First question is whether we can really curb our gun violence epidemic with 300 million guns in circulation, 100 million of which are illegal. With severe penalties, say mandatory five or 10 year prison terms, we’d likely substantially reduce the illegals in circulation. Similarly the military style weapons which are only designed to kill people.
Second we need think about making guns a privilege, not a right. That would require federal registration, serious restrictions on ownership, e.g. no criminal records, mental instabilities, serious health and mental exams, training, etc. And we might want to reduce the tens of thousands of independent gun dealers many of whom have limited record keeping. Or stability.
Third, if we’re really serious we’d require photos and documented proof of safes used for storage. Guns are dangerous and need be safely stored when not used. Even well trained police officers are sometimes challenged to keep weapons locked up when off duty.
Fourth, we’d issue federal permits, not ones issued by states which vary a lot. That would curb the so called “highway gun trade,” where easily obtained guns are transferred over our nation’s highways to the more restrictive states.
Fifth, we’d take a serious interest in reducing the appalling gun violence routinely shown on TV and films. Is the gun toting cowboy of the traditional western really speaking for America? Ditto for War films.
Sixth, we’d completely restrict the sale of toy pistols and guns to our children. What kind of message does that send? Guns are designed to kill.
Seventh, we’d restrict entry to our schools with an armed guard and use metal detectors just like at our airports.
Eighth, we’d offer generous programs to buy back weapons. Suppose we offered $500 or even $1,000 per weapon. We’d likely eliminate several million weapons. Maybe many more. And if costs serious monies then they’d be well spent.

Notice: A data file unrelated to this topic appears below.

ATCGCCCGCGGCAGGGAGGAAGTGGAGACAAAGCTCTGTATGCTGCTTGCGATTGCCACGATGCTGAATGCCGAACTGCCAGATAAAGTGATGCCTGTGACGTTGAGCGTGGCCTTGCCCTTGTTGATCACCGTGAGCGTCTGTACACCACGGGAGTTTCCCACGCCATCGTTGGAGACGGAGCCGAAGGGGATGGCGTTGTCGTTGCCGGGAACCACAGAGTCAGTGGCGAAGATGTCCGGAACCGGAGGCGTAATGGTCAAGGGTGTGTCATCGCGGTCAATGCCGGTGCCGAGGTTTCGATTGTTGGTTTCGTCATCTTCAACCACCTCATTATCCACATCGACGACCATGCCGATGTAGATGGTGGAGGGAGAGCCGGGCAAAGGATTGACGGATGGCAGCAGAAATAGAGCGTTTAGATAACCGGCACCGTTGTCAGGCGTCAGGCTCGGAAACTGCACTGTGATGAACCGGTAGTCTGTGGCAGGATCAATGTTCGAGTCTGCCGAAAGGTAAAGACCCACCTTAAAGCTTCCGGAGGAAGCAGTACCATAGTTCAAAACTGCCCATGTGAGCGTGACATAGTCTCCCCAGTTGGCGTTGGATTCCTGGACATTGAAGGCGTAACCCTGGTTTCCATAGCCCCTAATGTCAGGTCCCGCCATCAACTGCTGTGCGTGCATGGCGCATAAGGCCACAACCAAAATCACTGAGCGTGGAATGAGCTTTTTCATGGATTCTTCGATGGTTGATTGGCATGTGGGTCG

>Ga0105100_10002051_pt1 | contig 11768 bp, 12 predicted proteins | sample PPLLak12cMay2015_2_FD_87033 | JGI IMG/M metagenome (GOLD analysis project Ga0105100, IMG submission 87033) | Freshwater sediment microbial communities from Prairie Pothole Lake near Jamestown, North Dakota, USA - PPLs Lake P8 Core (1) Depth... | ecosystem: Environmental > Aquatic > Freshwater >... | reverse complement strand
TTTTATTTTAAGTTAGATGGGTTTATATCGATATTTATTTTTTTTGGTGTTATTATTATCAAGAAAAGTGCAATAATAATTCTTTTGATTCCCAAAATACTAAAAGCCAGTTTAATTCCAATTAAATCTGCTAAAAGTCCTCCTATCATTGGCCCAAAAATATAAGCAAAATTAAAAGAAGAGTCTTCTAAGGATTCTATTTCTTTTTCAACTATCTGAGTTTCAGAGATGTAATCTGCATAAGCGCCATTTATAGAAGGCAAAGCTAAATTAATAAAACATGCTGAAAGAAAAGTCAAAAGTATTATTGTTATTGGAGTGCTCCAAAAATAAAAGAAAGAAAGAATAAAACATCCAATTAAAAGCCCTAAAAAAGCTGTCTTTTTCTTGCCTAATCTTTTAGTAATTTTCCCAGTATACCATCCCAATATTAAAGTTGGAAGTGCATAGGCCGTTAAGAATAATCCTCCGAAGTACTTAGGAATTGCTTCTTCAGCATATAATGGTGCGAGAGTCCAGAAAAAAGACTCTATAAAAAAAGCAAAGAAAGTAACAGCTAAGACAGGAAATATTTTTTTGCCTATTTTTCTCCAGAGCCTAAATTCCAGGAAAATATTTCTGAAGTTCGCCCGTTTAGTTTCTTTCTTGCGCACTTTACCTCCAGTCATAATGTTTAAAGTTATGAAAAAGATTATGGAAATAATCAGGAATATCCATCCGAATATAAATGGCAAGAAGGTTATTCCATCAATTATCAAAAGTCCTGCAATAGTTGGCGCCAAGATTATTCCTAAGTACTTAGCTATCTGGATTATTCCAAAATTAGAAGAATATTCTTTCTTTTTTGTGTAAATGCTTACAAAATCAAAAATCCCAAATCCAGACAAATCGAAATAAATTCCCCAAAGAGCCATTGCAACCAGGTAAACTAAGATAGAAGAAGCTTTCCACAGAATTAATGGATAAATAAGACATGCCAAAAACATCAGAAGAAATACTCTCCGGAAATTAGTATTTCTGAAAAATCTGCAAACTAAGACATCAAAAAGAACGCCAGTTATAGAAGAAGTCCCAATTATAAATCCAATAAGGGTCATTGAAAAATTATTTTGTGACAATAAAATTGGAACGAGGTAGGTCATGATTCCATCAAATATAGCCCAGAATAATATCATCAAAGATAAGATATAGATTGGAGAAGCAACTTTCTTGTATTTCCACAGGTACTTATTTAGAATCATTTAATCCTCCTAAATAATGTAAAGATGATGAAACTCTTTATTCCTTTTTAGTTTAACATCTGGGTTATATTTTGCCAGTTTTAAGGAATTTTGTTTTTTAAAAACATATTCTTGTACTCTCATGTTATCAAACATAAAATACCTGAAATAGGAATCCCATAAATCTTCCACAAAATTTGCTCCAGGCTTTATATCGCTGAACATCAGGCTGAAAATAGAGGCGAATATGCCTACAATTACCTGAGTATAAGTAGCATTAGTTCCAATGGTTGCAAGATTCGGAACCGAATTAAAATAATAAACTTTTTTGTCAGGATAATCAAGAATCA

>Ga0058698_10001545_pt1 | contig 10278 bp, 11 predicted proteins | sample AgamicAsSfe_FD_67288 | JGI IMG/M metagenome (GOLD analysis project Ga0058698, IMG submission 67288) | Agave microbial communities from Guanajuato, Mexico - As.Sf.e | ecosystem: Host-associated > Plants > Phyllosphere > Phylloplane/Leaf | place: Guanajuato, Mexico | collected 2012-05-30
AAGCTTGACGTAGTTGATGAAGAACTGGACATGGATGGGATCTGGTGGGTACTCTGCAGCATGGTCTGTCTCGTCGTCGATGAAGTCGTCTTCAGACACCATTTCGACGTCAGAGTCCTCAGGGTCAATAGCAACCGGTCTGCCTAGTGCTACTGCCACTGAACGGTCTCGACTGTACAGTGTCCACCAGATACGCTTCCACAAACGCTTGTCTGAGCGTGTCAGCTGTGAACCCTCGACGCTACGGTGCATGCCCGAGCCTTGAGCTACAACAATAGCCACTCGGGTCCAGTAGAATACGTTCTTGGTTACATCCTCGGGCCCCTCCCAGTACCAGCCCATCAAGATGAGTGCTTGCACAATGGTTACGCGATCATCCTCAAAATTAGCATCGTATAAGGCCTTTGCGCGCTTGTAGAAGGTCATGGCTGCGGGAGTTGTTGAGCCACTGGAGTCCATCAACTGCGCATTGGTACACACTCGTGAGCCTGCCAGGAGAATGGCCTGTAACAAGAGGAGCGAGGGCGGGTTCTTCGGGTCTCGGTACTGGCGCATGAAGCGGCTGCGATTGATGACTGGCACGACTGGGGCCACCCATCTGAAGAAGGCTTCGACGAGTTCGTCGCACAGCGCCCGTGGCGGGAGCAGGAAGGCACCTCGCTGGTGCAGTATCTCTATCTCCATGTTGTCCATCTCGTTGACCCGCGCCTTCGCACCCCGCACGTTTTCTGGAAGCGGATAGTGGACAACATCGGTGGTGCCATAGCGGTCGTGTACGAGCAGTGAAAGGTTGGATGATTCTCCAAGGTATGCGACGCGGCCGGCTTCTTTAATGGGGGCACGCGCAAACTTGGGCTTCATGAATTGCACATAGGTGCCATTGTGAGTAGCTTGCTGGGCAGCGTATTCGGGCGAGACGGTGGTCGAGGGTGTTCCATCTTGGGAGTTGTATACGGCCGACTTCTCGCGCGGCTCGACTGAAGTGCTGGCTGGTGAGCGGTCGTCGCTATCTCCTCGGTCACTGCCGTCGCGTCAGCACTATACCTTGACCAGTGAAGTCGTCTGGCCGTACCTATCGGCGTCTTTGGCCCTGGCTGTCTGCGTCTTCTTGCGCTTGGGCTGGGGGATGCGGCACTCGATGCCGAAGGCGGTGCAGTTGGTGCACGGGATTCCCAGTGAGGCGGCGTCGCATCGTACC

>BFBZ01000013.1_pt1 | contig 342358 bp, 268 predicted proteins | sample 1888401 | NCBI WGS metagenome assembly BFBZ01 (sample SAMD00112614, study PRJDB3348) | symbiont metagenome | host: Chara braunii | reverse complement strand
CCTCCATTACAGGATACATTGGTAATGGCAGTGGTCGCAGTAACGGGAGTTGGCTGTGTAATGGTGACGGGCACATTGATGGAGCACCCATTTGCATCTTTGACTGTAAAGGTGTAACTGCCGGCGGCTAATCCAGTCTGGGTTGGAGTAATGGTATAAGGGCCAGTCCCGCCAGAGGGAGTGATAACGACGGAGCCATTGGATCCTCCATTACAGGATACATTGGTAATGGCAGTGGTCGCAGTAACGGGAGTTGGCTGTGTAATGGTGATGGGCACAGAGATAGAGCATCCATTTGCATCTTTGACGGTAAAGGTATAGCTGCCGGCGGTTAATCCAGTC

Ninth, impose substantial license/registration fees for owning guns or being permitted to carry them in order to cover the substantial costs of national registration and access. Obtaining an auto license isn’t cheap. Why not do better with guns designed to kill people ?
Tenth, greatly increase the penalties for bringing in guns into the country across our porous borders. The world is awash with guns. So the penalties need be commensurate.
Of course, any of these proposals would bring howls of protests from the tens of millions of gun owners across the nation. And not stand a chance. Which is precisely the point. When the politicians stop talking collectively we’re just not ready for serious reduction of our episodic gun violence that distinguishes America from the rest of the western world. We don’t let just anyone drive a car on federal highways. But when it comes to buying a deadly gun it’s a different story. It’s a Constitutional right. And tens of thousands of Americans die each year reflecting that right. And over our history more than a million have perished by the gun.
We ought do much better.
Peter I Berman